DLG: ‘England’ is one of a tetralogy of tracks released as the ‘Home Internationals’ EP together with, somewhat inevitably, ‘Scotland’, ‘Wales’ and ‘Northern Ireland’. ‘Wales’ is one of my favourite moments of Going, Going… and so I decided that I wanted to use it as the starting point and inspiration for three other instrumentals. When we were writing Going, Going… Patrick churned out a seemingly endless supply of ideas and so, unsurprisingly, there were some guitar parts that were never used… and not because they weren’t good enough!

We know the people who run the Primavera Festival in Barcelona and so, when they invited us to release an E.P. on their label, I felt that the obvious thing to do was to pop up to Oxford, where Patrick works as a lecturer, and assemble some new tracks from those unused Going, Going… bits and pieces.

Official Lyrics

The English (poem by Simon Armitage)

They are a gentleman farmer, living on reduced means
A cricketer’s widow sowing a kitchen garden with sweet peas
A lighthouse-keeper counting aeroplanes

Old blackout curtains staunch the break of day
Regard the way they dwell; the harking back
How the women at home went soldiering on with pillows for husbands, fingers for sons

How man after man emerged at dawn from his house, in his socks
Then laced his boots on the step, locked up, then steadied himself to post a key back through a letterbox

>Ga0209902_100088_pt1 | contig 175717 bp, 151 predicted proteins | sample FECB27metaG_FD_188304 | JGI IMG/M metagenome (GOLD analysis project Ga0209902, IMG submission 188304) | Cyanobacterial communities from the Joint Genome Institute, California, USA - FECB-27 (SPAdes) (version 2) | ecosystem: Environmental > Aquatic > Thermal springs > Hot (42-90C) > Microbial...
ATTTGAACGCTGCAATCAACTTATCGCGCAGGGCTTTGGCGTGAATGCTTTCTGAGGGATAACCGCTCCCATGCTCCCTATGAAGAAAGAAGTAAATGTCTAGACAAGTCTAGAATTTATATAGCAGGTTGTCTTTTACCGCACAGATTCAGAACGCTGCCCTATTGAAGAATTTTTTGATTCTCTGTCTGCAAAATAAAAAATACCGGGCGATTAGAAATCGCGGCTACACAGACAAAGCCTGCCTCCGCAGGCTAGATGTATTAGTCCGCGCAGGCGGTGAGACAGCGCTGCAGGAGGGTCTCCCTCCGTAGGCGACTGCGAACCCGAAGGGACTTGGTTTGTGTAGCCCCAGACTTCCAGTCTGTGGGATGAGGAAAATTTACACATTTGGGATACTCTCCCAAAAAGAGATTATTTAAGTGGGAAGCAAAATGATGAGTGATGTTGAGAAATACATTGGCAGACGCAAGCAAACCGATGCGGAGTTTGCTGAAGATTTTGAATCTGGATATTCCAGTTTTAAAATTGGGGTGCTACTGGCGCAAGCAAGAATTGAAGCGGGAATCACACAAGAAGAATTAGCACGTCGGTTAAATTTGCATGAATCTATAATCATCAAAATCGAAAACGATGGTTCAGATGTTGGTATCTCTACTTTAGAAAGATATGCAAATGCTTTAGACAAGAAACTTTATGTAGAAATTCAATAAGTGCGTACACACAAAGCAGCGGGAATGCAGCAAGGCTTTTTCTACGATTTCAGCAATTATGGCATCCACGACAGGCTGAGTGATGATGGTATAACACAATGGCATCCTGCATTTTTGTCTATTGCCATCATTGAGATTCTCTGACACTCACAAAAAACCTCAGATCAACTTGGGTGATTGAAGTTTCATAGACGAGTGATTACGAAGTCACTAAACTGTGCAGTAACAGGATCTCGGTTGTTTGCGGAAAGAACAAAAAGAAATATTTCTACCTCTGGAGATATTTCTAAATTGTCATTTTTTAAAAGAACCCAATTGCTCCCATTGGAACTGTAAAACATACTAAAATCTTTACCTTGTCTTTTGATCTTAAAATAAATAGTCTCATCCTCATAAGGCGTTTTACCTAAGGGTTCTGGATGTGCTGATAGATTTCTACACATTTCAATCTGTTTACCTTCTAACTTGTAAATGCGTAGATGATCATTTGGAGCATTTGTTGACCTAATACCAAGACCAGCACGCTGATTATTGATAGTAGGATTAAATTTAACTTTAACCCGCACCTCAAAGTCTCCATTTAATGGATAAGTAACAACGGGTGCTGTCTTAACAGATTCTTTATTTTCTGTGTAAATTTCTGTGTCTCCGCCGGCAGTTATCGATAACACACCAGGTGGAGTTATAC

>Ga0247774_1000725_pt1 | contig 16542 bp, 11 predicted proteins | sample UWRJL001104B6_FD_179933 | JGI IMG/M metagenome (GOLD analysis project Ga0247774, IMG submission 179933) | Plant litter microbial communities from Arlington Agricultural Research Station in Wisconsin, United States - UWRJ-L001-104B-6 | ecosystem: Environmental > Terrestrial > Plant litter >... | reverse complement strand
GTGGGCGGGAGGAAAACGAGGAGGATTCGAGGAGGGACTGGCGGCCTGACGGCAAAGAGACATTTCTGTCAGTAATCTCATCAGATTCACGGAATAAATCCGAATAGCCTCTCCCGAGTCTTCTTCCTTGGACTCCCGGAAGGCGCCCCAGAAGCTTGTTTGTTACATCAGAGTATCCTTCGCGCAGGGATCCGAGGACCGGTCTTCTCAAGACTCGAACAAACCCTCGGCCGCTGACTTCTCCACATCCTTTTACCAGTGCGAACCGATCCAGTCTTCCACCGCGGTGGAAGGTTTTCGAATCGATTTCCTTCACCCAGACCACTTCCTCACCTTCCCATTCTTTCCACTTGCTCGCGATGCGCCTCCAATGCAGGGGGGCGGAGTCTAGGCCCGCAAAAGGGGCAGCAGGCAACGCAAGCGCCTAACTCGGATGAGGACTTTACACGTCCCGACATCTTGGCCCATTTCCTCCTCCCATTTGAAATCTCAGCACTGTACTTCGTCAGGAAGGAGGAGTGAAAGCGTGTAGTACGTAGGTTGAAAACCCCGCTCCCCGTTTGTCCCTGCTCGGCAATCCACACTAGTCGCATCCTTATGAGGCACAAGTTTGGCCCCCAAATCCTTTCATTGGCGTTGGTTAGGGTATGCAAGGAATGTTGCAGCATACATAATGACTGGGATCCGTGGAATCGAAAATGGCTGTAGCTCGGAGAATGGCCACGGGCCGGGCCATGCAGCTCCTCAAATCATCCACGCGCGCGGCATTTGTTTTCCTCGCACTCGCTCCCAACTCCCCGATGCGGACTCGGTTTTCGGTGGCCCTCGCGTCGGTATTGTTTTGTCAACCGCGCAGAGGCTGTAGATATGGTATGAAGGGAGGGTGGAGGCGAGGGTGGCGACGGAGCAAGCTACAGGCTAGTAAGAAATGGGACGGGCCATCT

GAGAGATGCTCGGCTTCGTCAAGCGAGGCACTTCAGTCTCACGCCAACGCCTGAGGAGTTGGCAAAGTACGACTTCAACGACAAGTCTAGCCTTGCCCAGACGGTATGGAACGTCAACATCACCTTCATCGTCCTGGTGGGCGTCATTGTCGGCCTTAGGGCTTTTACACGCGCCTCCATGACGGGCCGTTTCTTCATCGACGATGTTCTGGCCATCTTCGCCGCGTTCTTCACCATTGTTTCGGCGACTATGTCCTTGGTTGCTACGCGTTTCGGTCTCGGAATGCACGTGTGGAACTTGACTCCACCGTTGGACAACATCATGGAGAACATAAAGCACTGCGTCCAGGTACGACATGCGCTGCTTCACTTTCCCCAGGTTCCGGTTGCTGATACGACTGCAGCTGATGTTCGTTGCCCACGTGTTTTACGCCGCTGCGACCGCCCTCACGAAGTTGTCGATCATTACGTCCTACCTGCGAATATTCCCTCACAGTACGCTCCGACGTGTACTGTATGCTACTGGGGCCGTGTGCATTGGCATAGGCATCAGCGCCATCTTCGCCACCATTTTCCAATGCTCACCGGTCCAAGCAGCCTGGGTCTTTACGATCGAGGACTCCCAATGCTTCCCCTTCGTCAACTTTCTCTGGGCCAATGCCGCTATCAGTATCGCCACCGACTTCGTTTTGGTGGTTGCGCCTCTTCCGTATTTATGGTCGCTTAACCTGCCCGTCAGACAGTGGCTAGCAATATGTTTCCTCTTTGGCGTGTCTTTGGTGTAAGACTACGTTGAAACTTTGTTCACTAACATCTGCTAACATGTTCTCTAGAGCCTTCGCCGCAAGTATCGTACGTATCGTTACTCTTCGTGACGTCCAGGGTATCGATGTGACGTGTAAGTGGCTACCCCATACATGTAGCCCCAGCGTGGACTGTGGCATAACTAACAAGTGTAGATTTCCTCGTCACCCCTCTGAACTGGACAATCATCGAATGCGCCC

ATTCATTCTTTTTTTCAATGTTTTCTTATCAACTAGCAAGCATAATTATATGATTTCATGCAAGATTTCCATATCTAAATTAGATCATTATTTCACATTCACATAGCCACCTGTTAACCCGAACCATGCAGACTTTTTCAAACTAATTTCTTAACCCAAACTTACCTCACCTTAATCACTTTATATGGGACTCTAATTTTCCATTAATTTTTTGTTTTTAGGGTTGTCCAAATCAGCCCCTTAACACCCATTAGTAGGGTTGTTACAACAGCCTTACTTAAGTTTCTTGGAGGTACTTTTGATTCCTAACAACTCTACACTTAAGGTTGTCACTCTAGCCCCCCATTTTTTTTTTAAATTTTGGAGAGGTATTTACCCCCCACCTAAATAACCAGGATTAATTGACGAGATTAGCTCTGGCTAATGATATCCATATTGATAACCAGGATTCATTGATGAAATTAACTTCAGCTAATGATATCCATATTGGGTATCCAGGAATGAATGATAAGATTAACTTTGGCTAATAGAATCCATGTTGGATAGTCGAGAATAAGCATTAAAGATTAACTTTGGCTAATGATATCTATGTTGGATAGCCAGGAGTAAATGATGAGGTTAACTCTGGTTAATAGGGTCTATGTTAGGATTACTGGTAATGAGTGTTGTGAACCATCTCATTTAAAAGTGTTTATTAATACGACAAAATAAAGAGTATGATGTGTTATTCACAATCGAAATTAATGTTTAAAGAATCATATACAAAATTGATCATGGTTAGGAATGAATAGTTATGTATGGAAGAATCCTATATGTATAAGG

The afternoon naps, the quaint hours they keep
But, since you ask them, that is how they sleep

Written and published by Gedge / Layton / Alexander / Wadey / Armitage. The publishing of Gedge / Layton / Alexander / Wadey is administered outside of the UK & Eire by Fintage Publishing BV except for North America where it is administered by Superior Music.

Studio Version:

1 – Home Internationals version [El Segell del Primavera  PS033EP] TIME: 5:22
Recorded by : David Gedge (vocals, guitar); Patrick Alexander (guitar); Danielle Wadey (bass); Charlie Layton (drums); Simon Armitage (narration)
Released May 2017


A live video from June 2017 by Kirk (8Boing).


The song debuted in 2017 and has had a fair few outings so far.

Go Out And Get ‘Em, Boy!

For a lot of fans this song would have been their introduction to the wonder that is The Wedding Present. I wonder what it would have felt like to hear this crackling out of the radio when John Peel first played the single in 1985. Or at the very early concerts where the song must have sounded astonishing at the time.

I first heard the song a little later on the compilation, Tommy, a frantic collection of all the early singles, b-sides and assorted random tracks from those early, frenetic years. It blew me away: the jangly melodic opening, the pounding bass and drums, the electrifying guitars and the structure which zigged and zagged in a peculiar way.